Q: Hi Doug. Approximately when do you think the free agents like James/Wade/Bosh will begin signing/re-signing their contracts after July 1st? A month, maybe? Could some players potentially still be an FA into the preseason?
Francis A, Guelph
A: Well, they can’t officially sign anywhere until July 7 and there’s been no indication things are going to move at all quickly. I’d expect the last half of the month.
I’m sure some players will be looking for jobs into the pre-season but the vast majority of them will get something before training camps start.
Q: Hey Doug. A few questions since your mail bag is empty.
It’s been a few years since I went to a game. I loved going and I remember the energy and experience being very exciting. I hear comments every once in a while about Leaf games and how once there is a break in the action, instead of letting the fans build in momentum and energy, a commercial from a sponsor breaks up whatever cheers and energy the fans had. Do you think this problem will ever happen to the Raps as the get more and more popular.
How would you gauge the popularity of the Raptors? Is this the peak or can they ever reach 1992-93 Blue Jays levels? By that i mean the buzz that surrounded the Blue Jays at that time where everyone listened on the radio or watched the games on TV and every game was a sell out.
Last one. If Bosh leaves, they trade Hedo for whatever they can get and the Raptors stick it up next season, do you really think Colangelo's job would be at risk? I really think he is one of the best GMs out there and I don’t think there is a replacement of his caliber that would not only come to Toronto, but make as significant of an impact as he did.
Matthew M, Toronto
A: They have mindless promos and contests at inappropriate moments all the time, it’s silly but it’s always part of some sponsorship gig (this game has to be played at this specific break) and until they allow some flexibility in the scripting, it’ll always be an issue. And I have no idea how to gauge popularity except to say if they win consistently, there’s a huge buzz; this was quite the place to be back in the early 2000s.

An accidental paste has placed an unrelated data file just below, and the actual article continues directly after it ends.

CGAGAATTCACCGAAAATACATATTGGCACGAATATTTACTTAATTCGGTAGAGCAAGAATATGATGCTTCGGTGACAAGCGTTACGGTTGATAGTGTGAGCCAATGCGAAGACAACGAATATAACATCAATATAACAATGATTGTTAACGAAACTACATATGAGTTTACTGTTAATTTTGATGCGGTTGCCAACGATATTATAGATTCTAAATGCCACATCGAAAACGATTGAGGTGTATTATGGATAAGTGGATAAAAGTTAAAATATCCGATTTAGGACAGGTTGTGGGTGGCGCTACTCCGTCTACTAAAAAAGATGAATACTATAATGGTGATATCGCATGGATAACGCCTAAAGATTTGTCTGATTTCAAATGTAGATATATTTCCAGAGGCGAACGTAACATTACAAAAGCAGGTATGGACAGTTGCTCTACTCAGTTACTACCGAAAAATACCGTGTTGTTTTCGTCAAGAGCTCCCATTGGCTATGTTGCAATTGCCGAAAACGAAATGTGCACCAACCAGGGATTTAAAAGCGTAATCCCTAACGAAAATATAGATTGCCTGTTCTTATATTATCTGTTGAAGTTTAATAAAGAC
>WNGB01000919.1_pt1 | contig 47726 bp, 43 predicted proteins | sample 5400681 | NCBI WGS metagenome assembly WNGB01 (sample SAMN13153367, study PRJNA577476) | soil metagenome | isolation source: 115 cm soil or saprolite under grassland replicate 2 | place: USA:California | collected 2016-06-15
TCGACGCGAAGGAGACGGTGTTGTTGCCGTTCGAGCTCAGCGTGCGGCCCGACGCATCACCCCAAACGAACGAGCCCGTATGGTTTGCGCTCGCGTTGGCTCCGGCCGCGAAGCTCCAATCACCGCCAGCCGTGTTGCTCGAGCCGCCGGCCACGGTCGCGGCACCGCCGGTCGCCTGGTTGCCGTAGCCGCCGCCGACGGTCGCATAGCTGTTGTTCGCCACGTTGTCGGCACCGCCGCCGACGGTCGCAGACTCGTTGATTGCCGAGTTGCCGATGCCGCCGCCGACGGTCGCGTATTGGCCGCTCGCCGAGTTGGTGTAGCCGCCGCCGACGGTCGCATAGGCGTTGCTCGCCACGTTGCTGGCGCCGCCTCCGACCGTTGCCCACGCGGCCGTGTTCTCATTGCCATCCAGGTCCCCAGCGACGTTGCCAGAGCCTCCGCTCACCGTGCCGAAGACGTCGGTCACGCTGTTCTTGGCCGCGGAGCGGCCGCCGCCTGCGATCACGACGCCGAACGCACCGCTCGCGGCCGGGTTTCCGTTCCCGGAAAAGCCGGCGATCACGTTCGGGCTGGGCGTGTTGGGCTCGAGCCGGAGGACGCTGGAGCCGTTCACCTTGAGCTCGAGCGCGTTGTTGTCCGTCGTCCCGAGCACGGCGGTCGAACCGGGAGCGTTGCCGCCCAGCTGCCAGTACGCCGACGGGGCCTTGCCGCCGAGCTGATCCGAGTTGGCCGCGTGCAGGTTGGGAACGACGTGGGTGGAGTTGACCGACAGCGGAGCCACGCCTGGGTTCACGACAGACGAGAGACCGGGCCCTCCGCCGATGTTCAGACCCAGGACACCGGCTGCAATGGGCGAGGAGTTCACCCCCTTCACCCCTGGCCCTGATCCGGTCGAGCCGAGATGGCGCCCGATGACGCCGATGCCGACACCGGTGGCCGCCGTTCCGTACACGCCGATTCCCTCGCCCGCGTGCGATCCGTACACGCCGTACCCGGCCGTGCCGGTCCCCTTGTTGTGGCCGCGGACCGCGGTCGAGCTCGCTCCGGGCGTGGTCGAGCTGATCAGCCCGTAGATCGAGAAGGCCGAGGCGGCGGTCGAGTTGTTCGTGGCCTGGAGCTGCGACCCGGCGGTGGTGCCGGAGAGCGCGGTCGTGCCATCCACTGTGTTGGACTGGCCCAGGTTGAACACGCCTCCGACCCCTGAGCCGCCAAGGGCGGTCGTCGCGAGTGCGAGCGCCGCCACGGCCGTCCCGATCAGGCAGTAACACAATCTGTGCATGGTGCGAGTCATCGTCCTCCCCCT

As for Colangelo, it is a results oriented business and if there are consistently bad results, someone has to pay the price.
Q: Hello Doug, Here's a question that I hope may generate a long lovely response in your blog or on the newspaper - and the longer the read the more time I can pass the day following Mr. Doug. The question: What is MLS and/or the city of Toronto doing to recruit/influence Bosh's decision to stay? And this is really asking what kind of things are being done along the lines of NYC and Miami where we have been hearing such things as: rename Miami-Dade to Miami-Wade; rename a track to Lebron Freeway; Donald Trump to speak to Lebron; billboards pleading for the player to stay; and etc. I have not heard or seen of anything of such for Bosh. Would this suggest that the chances of resigning are low? Or the fans are not supporting Bosh's return? Keep up the good work - anything you print is gold :-)
Mingo J, Toronto
A: What have they done? Nothing, really. And I’m quite fine with that. The team has told him they’ll pay him as much as they can or work with him on a mutually-beneficial departure. No fans have taken it upon themselves to do anything significant and the government has far, far, far more important things to deal with.
And I think the chances of him re-signing here are low anyway and I don’t imagine any frivolous attempts at currying favour by a civic government will make one iota of difference.
Q: Hi Doug, I was wondering if because Amir was up to Toronto to practice it means a contract is close? Also, will word make it to Bosh that the "Young Guns" are working to improve and will this add something to his pros and cons list of staying?
Thank you for all your trusted information and entertaining thoughts throughout the season.
R. M., Charlottetown